Google's video chat plugin - a big deal for RIA developers

Summary:A couple of days ago Google released a video chat plugin for Gmail. With Google, it's always a little hard to figure out where all of the pieces fit - that's why there are entire blogs dedicated to the company - but in this case, I think this seemingly innocuous Gmail feature hints at something bigger.

A couple of days ago Google released a video chat plugin for Gmail. With Google, it's always a little hard to figure out where all of the pieces fit - that's why there are entire blogs dedicated to the company - but in this case, I think this seemingly innocuous Gmail feature hints at something bigger.

As I mentioned on RIA Weekly, I think there are a couple of core components to RIAs. One is a much improved graphical user interface and layout mechanism. This is part of the appeal behind technologies like Flex and XAML - they've got a robust set of components and it's very easy to get pixel perfect layout. They also support vector graphics, another benefit of that increased rendering capability. The other is video and multimedia. Canvas kind of enables the first case on the HTML side, something Google could get behind. But video is tougher. Now Google has that piece. And as Dion notes, it's not like they don't have a way to deploy this in a wider, developer-friendly way.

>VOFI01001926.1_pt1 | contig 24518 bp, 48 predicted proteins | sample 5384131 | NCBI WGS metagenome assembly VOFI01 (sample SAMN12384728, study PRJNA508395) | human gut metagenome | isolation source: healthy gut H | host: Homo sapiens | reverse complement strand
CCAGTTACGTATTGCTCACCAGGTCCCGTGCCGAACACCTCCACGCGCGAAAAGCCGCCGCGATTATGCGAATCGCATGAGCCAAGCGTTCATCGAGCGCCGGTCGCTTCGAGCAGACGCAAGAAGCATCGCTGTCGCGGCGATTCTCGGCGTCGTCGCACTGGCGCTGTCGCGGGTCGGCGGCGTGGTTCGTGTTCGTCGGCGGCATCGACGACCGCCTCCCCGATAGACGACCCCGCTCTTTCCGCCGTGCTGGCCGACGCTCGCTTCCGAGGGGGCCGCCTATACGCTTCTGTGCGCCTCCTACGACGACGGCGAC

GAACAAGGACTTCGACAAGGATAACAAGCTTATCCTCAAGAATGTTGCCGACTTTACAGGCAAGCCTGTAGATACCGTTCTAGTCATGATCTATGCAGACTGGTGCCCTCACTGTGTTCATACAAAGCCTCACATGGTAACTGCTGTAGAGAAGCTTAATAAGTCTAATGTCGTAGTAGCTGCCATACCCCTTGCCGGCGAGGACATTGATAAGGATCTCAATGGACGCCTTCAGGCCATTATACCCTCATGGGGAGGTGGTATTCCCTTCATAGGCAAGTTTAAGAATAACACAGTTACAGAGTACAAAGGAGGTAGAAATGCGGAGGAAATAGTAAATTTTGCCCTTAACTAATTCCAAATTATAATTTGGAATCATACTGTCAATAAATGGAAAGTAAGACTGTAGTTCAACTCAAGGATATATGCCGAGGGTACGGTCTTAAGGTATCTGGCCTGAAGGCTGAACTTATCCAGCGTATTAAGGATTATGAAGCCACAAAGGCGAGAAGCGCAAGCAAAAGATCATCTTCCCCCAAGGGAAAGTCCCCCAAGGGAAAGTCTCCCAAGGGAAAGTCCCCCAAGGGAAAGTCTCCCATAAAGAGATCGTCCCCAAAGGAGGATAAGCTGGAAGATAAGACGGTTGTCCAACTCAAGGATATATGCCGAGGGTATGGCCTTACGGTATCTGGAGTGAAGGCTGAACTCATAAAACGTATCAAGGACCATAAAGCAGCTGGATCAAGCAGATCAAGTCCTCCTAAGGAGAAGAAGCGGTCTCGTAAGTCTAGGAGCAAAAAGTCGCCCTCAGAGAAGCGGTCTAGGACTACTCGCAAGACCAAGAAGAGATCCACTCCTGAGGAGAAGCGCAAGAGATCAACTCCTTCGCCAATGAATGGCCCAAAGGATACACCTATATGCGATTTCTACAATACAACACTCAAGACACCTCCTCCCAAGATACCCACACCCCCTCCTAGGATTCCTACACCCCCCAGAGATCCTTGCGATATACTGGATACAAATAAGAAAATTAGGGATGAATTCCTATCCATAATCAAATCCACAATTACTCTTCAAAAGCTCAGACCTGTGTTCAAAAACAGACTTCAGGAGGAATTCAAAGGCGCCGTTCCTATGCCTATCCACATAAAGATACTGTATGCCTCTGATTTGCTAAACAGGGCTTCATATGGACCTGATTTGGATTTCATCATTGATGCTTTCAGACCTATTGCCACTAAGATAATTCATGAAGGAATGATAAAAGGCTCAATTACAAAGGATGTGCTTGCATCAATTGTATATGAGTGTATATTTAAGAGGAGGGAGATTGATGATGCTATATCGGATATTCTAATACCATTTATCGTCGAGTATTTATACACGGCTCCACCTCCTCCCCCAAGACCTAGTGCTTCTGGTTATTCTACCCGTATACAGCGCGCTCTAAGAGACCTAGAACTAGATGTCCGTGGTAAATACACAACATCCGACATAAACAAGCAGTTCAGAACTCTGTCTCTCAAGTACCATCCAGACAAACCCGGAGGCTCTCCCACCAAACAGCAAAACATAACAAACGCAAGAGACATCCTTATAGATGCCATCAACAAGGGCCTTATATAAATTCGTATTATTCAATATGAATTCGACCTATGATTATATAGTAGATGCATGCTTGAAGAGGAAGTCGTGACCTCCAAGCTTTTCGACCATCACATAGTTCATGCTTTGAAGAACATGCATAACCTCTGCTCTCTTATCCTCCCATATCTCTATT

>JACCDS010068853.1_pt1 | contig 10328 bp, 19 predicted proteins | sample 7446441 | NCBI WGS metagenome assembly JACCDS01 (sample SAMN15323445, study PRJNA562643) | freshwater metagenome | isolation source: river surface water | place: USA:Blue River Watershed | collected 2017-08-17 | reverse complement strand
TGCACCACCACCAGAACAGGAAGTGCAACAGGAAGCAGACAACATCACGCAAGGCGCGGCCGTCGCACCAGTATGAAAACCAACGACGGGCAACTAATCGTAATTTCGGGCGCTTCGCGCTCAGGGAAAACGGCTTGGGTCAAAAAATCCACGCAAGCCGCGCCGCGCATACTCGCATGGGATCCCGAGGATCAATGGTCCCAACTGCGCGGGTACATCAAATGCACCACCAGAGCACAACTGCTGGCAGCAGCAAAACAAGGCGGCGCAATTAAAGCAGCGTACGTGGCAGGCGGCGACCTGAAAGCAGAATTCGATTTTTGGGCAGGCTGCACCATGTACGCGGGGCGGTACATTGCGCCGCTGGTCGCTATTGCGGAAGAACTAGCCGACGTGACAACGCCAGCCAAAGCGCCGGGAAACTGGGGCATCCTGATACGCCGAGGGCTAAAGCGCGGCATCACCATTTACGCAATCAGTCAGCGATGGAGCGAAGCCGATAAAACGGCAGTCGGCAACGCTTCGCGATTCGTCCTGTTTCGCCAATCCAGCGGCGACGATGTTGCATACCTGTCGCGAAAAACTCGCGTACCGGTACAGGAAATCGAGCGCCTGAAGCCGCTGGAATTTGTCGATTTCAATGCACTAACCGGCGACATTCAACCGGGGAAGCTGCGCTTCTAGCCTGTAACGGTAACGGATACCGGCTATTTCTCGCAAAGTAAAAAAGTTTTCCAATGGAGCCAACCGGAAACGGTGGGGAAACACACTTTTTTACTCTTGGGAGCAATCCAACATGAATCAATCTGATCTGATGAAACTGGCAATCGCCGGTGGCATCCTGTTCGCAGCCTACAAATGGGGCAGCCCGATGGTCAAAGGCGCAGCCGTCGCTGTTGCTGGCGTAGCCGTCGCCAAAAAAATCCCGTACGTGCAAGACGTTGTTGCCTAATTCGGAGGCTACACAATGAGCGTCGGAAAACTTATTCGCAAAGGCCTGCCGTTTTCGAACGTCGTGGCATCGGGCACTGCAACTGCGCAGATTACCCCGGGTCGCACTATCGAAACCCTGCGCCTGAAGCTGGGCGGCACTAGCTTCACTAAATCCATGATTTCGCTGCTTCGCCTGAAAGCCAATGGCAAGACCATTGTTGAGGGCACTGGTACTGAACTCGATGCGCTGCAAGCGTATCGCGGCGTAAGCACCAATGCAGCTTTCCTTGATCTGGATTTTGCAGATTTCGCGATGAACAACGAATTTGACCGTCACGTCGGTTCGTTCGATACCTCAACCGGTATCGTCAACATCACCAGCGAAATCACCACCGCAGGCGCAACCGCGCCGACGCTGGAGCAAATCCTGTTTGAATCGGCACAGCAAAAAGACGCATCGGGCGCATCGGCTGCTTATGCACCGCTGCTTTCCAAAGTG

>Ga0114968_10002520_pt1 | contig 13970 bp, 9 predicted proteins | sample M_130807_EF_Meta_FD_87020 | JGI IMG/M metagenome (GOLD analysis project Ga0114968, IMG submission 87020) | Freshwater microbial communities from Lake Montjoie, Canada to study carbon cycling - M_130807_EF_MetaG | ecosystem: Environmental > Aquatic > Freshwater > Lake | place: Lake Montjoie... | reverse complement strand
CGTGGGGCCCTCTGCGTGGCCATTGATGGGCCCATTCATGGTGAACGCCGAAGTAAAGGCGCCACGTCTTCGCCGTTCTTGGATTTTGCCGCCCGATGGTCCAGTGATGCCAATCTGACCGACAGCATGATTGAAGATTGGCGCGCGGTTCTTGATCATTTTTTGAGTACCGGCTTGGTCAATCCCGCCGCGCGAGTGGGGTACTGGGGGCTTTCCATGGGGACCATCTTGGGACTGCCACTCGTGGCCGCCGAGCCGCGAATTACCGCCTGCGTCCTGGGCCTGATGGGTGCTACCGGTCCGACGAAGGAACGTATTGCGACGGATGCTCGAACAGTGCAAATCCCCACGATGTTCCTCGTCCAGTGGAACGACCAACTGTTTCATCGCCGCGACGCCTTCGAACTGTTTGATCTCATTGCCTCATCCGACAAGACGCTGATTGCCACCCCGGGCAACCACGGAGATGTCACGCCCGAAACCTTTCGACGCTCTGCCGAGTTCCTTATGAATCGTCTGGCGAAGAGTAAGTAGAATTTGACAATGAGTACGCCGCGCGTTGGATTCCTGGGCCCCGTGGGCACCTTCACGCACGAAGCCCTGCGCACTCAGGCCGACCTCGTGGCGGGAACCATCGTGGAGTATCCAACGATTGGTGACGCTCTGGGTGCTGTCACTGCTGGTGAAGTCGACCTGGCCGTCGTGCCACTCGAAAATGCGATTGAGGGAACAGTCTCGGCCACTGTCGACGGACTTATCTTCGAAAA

The technology behind it seems a little ambiguous. They're supposedly using some technology from Vidyo and they rely on the Flash Player for something whether that's some behind-the-scenes communication or webcam support, I have no idea. But I've also heard rumblings that parts of this could be contributed back to the open source community. That would make it an interesting play for the HTML5 video tag.

So this is a big deal and it's something to keep an eye on. Google has never been associated with the "rich" in rich Internet application, but that could start to change.

Topics: Software Development, Google

About

Ryan Stewart holds an economics degree from the University of Pennsylvania and is now a Rich Internet Application developer and industry analyst. After graduating from Penn, he spent two years developing applications for the Wharton School and pushing the idea of the web as a platform for learning. Ryan now lives in Seattle with his wife... Full Bio

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